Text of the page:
ON REGRETS: Katherine Hepburn

 Katherine Hepburn with Spencer Tracy

I have many regrets....

The stupid things you do, you regret
if you have any sense,

and if you don’t regret them,
maybe you’re stupid.

— Katherine Hepburn *

 

IS IT POSSIBLE TO LEAD... AND NOT END UP WITH REGRETS?

Leaders constantly make choices. What should I do? Who should I listen to? What will succeed and what will fail? Which choice will make money? Which puts us at risk?

The choices and questions that come to leaders provide unlimited room for second-guessing later — which can be paralyzing.

Despite enormous talent, Katherine Hepburn made choices and suffered many failures, even becoming known as box office poison. But her regrets didn’t stop her (see below).

Are your regrets in business holding you back?

It’s easy to let happen… unless, like Katherine Hepburn, you decide they won’t.

Carl Francis

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* Katharine Hepburn was a leading lady in Hollywood for more than 60 years and was known for her fierce independence and spirited personality.

Early in her career, after several big movie flops, critics called her box office poison. But Hepburn masterminded her own comeback by acquiring the rights to The Philadelphia Story, later selling those rights on the condition that she have the starring role. The movie became a huge box office success and led to a long career with Metro-Goldwyn-Mayer — as well as working with the love of her life, Spencer Tracy, in nine movies.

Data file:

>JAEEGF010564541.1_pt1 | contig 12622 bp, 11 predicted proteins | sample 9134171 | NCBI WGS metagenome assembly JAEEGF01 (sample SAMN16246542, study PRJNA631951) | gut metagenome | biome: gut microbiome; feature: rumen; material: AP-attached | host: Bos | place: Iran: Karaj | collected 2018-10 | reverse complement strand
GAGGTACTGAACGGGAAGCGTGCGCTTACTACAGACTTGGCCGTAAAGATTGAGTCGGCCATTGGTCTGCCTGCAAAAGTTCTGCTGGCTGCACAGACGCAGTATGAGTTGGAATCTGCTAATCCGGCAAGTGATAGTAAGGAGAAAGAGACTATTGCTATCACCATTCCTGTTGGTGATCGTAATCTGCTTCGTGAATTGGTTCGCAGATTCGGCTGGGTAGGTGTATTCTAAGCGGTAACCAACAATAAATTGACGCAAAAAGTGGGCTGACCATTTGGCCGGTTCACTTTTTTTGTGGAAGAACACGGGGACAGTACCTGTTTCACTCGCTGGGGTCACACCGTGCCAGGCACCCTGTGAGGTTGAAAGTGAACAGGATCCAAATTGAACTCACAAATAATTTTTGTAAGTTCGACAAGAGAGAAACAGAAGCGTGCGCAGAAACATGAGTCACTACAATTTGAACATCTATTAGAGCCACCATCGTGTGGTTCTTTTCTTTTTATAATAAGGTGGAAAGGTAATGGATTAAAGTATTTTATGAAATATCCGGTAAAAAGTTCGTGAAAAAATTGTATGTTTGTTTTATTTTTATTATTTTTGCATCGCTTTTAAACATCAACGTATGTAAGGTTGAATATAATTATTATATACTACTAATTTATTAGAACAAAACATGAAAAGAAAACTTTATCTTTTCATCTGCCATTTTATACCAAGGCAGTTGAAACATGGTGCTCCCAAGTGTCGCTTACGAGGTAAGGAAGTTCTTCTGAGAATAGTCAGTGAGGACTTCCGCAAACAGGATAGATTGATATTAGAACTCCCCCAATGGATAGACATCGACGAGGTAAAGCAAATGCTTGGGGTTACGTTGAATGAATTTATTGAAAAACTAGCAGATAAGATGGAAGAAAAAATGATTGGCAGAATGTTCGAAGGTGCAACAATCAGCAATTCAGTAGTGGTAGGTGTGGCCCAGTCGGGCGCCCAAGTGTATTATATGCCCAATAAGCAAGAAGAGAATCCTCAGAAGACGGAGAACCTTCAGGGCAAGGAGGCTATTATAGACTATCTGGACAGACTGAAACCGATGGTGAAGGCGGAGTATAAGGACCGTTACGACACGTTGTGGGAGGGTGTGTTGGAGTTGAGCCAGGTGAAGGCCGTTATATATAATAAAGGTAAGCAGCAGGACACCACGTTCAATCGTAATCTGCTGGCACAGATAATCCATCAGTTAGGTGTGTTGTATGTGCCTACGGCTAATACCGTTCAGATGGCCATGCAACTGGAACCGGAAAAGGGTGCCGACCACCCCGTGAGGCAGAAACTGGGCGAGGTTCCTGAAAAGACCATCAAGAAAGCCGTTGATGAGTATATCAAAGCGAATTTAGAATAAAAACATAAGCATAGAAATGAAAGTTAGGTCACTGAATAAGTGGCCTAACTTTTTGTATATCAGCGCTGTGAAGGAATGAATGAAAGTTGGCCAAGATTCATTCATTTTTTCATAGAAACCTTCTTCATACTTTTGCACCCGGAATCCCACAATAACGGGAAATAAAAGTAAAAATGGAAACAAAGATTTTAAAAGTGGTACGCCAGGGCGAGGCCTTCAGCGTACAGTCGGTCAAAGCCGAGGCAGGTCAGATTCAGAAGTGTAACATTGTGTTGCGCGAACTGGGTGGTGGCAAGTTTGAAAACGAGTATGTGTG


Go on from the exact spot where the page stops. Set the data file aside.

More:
Hepburn famously shunned the Hollywood publicity machine, and refused to conform to society's expectations of women. She was outspoken, assertive, athletic, and wore trousers before it was fashionable for women to do so. With her unconventional lifestyle and the independent characters she brought to the screen, Hepburn epitomized the modern woman in 20th century America and is remembered as an important cultural figure.

Hepburn challenged herself even later in life, regularly appearing in Shakespearean productions and literary roles. In 1999, Hepburn was named the Greatest Female Star in Hollywood History by the American Film Institute. She died in 2003 at the age of 96.